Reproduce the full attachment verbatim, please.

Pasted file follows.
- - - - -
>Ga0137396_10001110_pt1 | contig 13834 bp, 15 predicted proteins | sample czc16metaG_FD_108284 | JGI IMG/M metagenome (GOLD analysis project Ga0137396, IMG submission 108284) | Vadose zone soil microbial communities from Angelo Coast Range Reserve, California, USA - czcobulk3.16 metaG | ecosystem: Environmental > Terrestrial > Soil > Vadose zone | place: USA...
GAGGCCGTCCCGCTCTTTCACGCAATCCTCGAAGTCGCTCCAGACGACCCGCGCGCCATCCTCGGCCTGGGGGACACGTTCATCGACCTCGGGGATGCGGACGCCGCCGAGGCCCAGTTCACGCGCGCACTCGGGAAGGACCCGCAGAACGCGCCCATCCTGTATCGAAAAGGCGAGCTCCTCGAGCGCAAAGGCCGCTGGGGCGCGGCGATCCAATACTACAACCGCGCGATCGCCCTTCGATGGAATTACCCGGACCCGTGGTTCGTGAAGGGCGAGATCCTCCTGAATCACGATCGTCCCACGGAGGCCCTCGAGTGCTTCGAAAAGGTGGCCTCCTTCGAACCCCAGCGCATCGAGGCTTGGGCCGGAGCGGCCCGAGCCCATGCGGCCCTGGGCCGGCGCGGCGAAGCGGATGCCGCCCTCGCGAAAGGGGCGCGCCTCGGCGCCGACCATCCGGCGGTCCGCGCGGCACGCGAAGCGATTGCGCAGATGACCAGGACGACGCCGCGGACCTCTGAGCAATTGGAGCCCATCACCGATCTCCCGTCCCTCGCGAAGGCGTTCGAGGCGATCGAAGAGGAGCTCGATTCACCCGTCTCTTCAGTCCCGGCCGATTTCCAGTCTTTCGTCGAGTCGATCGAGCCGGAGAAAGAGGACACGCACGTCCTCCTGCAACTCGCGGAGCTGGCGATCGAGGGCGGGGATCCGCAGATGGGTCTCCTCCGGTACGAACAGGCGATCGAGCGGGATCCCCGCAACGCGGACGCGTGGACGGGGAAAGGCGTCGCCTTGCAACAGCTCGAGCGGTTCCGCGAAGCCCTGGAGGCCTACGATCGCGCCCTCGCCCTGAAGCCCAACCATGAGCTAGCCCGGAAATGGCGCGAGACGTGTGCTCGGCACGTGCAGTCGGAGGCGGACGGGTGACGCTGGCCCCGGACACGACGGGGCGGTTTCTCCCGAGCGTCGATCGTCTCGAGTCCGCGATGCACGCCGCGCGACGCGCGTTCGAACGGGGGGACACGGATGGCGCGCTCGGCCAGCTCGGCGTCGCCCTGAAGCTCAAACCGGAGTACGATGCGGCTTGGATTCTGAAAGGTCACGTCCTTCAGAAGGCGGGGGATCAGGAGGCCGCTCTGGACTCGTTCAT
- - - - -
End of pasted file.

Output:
>Ga0137396_10001110_pt1 | contig 13834 bp, 15 predicted proteins | sample czc16metaG_FD_108284 | JGI IMG/M metagenome (GOLD analysis project Ga0137396, IMG submission 108284) | Vadose zone soil microbial communities from Angelo Coast Range Reserve, California, USA - czcobulk3.16 metaG | ecosystem: Environmental > Terrestrial > Soil > Vadose zone | place: USA...
GAGGCCGTCCCGCTCTTTCACGCAATCCTCGAAGTCGCTCCAGACGACCCGCGCGCCATCCTCGGCCTGGGGGACACGTTCATCGACCTCGGGGATGCGGACGCCGCCGAGGCCCAGTTCACGCGCGCACTCGGGAAGGACCCGCAGAACGCGCCCATCCTGTATCGAAAAGGCGAGCTCCTCGAGCGCAAAGGCCGCTGGGGCGCGGCGATCCAATACTACAACCGCGCGATCGCCCTTCGATGGAATTACCCGGACCCGTGGTTCGTGAAGGGCGAGATCCTCCTGAATCACGATCGTCCCACGGAGGCCCTCGAGTGCTTCGAAAAGGTGGCCTCCTTCGAACCCCAGCGCATCGAGGCTTGGGCCGGAGCGGCCCGAGCCCATGCGGCCCTGGGCCGGCGCGGCGAAGCGGATGCCGCCCTCGCGAAAGGGGCGCGCCTCGGCGCCGACCATCCGGCGGTCCGCGCGGCACGCGAAGCGATTGCGCAGATGACCAGGACGACGCCGCGGACCTCTGAGCAATTGGAGCCCATCACCGATCTCCCGTCCCTCGCGAAGGCGTTCGAGGCGATCGAAGAGGAGCTCGATTCACCCGTCTCTTCAGTCCCGGCCGATTTCCAGTCTTTCGTCGAGTCGATCGAGCCGGAGAAAGAGGACACGCACGTCCTCCTGCAACTCGCGGAGCTGGCGATCGAGGGCGGGGATCCGCAGATGGGTCTCCTCCGGTACGAACAGGCGATCGAGCGGGATCCCCGCAACGCGGACGCGTGGACGGGGAAAGGCGTCGCCTTGCAACAGCTCGAGCGGTTCCGCGAAGCCCTGGAGGCCTACGATCGCGCCCTCGCCCTGAAGCCCAACCATGAGCTAGCCCGGAAATGGCGCGAGACGTGTGCTCGGCACGTGCAGTCGGAGGCGGACGGGTGACGCTGGCCCCGGACACGACGGGGCGGTTTCTCCCGAGCGTCGATCGTCTCGAGTCCGCGATGCACGCCGCGCGACGCGCGTTCGAACGGGGGGACACGGATGGCGCGCTCGGCCAGCTCGGCGTCGCCCTGAAGCTCAAACCGGAGTACGATGCGGCTTGGATTCTGAAAGGTCACGTCCTTCAGAAGGCGGGGGATCAGGAGGCCGCTCTGGACTCGTTCAT